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It's Tech toga time; it's quite an honor

This item originally appeared in the November 4, 2004 issue of The Tech Talk.

In a world of elections, war and poverty, the Tech honors program has decided to just relax and fly by the seat of their pants literally.

From 5:30 to 7:30 tonight, the Wyly Tower of Learning auditorium and the George T. Madison courtyard will be turned into a replica of the Roman Empire, as the honors program holds its 3rd annual toga party.

Convivium Romanum will give honors students a chance to take a break from studying.

The guests will first listen to speaker Wade Heaton, an instructor of English and world literature at Southeastern Louisiana University-Hammond, in Wyly Tower, followed by dancing and feasting in the courtyard.

According to the Encarta Encyclopedia Web site, the toga was originally a plain white woolen garment worn by all Romans, but by the 2nd century B.C., things changed.

Only men who were citizens of Rome wore the toga. Women, slaves and foreigners who were not citizens of Rome were forbidden to wear it.

Different types and styles of togas indicated profession, rank and even age.

A woman convicted of adultery was sometimes forced to wear a toga as a symbol of the loss of her female identity and as a "badge of shame."

Especially whitened togas were worn by political candidates, and the Roman emperor would wear a toga made of purple-dyed wool during times of triumph.

Togas were wrapped in different ways, and over the centuries became larger and more elaborate. But over time they have evolved into a ceremonial costume rather than a national costume.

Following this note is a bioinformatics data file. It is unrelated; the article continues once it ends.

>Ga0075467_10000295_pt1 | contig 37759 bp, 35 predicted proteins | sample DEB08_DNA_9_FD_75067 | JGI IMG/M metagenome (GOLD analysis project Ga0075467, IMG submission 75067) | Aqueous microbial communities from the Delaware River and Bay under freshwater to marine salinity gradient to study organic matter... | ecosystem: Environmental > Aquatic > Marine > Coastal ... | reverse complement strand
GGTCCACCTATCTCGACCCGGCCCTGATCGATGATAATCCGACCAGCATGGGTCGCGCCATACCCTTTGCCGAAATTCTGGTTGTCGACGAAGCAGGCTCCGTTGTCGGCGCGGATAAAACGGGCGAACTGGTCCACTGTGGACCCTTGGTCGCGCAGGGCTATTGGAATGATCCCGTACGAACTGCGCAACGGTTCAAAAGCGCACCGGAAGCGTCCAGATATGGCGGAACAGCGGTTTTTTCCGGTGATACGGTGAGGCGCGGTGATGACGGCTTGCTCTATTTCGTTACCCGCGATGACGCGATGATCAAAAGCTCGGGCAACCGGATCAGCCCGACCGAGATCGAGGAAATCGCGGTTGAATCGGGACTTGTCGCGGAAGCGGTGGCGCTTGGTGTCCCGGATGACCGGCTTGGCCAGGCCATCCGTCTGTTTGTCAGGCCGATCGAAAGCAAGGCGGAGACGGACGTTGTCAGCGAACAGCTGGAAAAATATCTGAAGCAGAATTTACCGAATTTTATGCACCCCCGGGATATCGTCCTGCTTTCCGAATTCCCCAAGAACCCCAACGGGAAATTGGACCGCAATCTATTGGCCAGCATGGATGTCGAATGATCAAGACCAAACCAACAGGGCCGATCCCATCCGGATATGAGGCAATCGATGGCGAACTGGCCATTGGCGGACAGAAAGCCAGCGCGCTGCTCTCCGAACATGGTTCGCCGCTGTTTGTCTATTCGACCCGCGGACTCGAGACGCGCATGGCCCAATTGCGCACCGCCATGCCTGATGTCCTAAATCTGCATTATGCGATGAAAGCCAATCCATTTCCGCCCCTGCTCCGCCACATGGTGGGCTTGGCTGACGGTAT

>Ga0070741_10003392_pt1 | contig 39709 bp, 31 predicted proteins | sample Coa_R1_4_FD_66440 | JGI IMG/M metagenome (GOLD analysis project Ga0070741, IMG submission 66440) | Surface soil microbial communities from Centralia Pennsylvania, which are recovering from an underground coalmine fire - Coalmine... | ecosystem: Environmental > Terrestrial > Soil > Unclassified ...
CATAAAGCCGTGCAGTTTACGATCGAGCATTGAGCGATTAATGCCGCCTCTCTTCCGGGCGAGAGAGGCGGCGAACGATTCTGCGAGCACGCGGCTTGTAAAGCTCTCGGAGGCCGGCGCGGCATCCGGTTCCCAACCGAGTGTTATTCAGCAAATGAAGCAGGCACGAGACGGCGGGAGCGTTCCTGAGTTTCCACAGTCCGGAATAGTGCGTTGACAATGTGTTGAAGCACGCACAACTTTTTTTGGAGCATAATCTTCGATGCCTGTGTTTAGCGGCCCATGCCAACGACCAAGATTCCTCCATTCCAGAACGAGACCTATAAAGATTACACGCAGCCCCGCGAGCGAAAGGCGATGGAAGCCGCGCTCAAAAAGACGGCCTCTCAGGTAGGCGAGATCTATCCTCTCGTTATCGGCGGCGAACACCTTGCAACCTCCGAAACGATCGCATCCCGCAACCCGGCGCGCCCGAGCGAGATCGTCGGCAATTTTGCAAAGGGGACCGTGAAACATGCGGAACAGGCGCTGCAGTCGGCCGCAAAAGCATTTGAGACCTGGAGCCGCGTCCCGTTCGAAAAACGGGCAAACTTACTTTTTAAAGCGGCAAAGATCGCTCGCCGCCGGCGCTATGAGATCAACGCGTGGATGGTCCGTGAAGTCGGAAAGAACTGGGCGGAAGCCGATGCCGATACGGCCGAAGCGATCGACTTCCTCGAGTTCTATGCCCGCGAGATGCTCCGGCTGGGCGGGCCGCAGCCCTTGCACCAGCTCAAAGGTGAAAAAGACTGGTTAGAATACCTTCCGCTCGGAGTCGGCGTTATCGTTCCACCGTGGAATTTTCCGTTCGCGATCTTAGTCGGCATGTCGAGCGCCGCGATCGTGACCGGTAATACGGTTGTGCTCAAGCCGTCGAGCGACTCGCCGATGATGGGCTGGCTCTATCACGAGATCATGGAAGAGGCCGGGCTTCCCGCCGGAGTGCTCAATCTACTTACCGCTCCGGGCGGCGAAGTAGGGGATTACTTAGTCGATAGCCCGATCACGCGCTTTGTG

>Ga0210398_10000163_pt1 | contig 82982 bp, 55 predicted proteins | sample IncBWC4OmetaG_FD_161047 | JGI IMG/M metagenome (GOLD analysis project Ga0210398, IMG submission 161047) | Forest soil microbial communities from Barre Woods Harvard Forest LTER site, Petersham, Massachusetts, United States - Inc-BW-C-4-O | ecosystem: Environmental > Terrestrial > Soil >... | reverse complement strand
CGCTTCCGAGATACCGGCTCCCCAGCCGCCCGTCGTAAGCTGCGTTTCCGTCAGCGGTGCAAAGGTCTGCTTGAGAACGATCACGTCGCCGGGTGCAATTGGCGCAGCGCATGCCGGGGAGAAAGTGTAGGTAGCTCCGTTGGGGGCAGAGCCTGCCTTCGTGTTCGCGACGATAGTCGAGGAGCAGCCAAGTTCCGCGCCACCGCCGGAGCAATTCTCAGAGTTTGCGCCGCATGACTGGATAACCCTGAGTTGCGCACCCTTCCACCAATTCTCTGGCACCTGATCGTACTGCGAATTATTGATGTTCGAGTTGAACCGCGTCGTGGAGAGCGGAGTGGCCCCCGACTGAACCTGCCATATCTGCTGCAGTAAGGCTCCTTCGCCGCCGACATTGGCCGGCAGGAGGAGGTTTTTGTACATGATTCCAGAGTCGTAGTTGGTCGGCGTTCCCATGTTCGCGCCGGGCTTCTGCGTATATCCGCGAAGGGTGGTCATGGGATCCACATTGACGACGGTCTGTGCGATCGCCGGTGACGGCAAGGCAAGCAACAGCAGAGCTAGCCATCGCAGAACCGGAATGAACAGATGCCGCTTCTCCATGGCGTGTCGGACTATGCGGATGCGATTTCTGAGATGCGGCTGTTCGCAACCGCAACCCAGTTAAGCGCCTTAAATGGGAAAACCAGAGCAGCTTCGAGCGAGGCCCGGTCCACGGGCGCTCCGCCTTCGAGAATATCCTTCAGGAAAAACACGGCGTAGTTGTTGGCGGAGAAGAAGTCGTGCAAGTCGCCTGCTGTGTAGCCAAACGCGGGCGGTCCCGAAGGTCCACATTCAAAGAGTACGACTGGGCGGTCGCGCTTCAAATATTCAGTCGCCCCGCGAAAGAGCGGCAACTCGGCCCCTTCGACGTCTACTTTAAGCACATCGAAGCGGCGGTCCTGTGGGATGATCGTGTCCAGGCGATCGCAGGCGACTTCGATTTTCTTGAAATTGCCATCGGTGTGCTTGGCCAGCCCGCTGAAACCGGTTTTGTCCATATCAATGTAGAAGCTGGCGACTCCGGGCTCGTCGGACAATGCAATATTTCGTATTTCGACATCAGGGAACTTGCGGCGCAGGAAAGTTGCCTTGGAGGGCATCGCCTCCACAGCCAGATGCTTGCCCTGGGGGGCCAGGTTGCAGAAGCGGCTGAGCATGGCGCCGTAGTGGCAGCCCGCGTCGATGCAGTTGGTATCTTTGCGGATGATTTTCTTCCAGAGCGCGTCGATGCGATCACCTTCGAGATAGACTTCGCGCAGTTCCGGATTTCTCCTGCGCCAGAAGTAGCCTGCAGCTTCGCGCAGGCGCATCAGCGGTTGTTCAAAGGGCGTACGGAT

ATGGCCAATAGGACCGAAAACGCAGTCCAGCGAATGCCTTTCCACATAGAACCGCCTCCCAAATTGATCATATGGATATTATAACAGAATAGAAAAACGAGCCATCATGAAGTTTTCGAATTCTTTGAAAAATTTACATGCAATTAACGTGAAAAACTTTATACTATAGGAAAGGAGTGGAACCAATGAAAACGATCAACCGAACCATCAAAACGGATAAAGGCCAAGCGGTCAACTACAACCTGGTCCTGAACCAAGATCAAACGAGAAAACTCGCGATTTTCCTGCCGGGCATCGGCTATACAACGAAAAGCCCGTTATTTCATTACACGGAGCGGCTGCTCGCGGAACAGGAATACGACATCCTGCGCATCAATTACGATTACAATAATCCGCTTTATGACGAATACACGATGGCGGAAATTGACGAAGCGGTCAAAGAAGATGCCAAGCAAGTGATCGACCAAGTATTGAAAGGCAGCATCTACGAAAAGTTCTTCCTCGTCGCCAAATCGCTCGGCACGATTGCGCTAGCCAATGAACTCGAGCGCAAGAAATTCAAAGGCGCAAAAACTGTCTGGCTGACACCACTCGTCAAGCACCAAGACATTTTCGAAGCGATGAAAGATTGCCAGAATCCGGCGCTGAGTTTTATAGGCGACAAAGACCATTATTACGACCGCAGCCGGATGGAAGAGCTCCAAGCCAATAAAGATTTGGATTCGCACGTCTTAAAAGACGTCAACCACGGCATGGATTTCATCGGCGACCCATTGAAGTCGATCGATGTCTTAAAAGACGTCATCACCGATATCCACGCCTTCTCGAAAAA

However, togas are not the only symbol that reflects the Roman civilization; food and music will also play a large part in the party.

Students will be busy eating and dancing, and if a toga falls off, then we'll simply call it a "wardrobe malfunction."

"If the toga falls off, I'll just go with it," Justin Adcock, a graduate student of industrial and organizational psychology, said.

Adcock wouldn't be the first person to lose his toga, though.

"I had a terrible time with my sheet last year," Bruce Magee, an assistant professor of foreign languages and English, said. "I was embarrassed when it kept falling." But this year he ordered a toga, in hopes of no more slips.

The menu includes dishes that will reflect the time period, such as chicken salad, cabbage salad and honey mushrooms. During the event, faculty and students will have a chance to mingle.

Magee said the Convivium is not all about the food, music and dancing; it is the chance to get all the honors students and faculty together that makes Convivium Romanum so special.

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